Which is another thing worth remembering: Byron York is right to call the Times coverage of Hunter's laptop "comical." Yes, it's true that The Post did not share the source materials with other news outlets immediately, something I criticized them for at the time. But when has that stopped papers from trying to out scoop each other in the past? Throughout 2020, instead of trying to one-up The New York Post, The Times was citing letters from Democratic officials calling the story Russian disinformation (with no evidence) and quoting Biden's press team with no pushback. In September, it was still calling the story "unsubstantiated" in the limited reporting it did on the whole thing.

Of course, none of the stuff Hunter got involved in is new, and plenty of reporters at The Times are well-equipped to pursue a piece on foreign lobbying or corrupt political families (as we witnessed last week). Politicians and their families have been making millions peddling influence across the globe for decades. It's the kind of corruption we have, for a long time, done little or nothing about, even as the families of powerful politicians like Joe Biden rake in dough.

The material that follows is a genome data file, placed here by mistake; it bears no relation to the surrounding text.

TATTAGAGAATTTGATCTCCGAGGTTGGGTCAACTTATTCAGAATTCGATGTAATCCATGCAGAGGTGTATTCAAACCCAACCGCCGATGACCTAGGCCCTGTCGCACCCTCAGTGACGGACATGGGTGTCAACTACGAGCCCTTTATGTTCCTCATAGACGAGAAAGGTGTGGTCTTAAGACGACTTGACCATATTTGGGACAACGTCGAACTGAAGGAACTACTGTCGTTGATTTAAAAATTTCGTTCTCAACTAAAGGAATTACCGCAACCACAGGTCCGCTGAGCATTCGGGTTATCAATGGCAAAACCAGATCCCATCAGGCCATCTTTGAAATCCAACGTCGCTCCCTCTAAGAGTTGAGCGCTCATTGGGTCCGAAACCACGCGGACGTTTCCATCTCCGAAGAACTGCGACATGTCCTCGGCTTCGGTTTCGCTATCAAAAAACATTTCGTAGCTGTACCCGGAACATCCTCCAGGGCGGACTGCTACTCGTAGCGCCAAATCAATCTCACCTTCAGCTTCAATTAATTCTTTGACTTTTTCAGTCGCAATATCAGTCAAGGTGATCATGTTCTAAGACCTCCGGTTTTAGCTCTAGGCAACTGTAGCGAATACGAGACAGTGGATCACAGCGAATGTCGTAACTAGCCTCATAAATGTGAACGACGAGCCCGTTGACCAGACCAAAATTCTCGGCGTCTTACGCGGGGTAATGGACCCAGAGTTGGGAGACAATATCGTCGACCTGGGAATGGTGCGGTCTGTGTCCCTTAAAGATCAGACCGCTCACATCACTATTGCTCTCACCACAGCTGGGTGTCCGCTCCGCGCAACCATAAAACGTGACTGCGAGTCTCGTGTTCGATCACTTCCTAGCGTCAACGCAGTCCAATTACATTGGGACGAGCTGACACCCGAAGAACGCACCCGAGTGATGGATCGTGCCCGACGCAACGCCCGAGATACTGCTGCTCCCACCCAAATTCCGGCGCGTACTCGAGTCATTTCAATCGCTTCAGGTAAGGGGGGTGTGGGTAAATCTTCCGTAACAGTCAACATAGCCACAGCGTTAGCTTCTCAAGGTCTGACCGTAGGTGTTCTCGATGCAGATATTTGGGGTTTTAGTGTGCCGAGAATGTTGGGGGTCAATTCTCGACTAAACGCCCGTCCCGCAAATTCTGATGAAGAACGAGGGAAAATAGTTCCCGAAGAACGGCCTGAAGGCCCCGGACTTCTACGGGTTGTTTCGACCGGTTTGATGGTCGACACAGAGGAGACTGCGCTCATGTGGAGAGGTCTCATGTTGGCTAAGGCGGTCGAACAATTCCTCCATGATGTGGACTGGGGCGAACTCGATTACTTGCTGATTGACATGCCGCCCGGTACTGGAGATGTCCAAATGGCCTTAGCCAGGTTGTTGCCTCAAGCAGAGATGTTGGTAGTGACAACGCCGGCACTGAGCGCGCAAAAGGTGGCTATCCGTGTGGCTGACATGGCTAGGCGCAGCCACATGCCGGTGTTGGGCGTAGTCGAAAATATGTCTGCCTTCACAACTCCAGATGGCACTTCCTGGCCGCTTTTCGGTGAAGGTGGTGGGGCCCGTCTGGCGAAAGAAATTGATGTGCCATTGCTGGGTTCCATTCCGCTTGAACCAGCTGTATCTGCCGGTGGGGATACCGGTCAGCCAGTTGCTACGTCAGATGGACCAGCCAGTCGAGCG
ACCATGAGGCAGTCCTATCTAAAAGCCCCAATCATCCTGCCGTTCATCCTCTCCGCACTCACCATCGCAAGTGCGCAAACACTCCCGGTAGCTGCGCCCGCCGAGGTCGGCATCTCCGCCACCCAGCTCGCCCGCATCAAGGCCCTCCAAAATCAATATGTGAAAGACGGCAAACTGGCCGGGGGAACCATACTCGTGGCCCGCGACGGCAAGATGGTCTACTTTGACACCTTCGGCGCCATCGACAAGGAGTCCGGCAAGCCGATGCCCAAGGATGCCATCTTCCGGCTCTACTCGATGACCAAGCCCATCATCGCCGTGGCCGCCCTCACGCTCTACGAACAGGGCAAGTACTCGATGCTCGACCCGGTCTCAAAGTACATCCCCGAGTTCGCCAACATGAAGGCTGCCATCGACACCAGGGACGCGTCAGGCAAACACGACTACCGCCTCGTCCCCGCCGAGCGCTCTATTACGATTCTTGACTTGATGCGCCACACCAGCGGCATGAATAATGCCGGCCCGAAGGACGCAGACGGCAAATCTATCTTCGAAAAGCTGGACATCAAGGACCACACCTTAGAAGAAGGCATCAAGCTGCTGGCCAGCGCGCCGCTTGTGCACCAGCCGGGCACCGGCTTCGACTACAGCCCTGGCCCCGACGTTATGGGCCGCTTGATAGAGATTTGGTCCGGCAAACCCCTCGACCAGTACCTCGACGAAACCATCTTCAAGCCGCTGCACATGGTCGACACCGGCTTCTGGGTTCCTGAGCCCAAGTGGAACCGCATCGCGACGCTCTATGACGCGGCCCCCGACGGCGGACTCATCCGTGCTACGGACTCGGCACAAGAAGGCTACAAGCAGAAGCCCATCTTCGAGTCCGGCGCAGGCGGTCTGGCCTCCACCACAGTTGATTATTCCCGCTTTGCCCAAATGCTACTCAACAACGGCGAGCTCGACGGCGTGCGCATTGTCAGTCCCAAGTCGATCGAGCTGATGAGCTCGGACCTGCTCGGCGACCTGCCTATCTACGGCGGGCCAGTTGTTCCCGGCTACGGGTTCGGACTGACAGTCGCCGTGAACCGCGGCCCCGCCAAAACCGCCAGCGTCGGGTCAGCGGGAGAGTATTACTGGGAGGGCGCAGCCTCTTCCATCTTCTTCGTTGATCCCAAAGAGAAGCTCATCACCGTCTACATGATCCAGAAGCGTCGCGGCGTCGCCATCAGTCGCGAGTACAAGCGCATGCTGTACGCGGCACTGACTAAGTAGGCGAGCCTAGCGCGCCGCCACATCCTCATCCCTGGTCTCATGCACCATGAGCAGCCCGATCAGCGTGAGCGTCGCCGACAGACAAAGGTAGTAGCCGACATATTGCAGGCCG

Hunter's windfalls do appear to be fairly unprecedented, though, and are further complicated by how much action took place in the very country in which his father was conducting U.S. diplomacy. It was always a farcical lie that Joe and Hunter never discussed their business dealings, as the president has claimed repeatedly, but now we have hard confirmation of that lie.

For now, Hunter hasn't been charged with any crimes, let alone convicted. So we should proceed with caution. The big question was never if Hunter made money from selling his name, which we knew he had. It's whether he violated the law or, more importantly, whether his father ever profited off his dealings or changed U.S. policy because of them. His business aspirations and alleged tax avoidance have always been a problem (hence this investigation starting during Obama's term). The Republican-controlled Senate even spent years investigating them but turned up nothing on the current president which, for whatever it’s worth, is encouraging.

Perhaps bigger than the story of Hunter's slimy business dealings is how the major newspapers and social media platforms navigated them, but there's no doubt (or should no longer be) that both threads need to be followed to the end.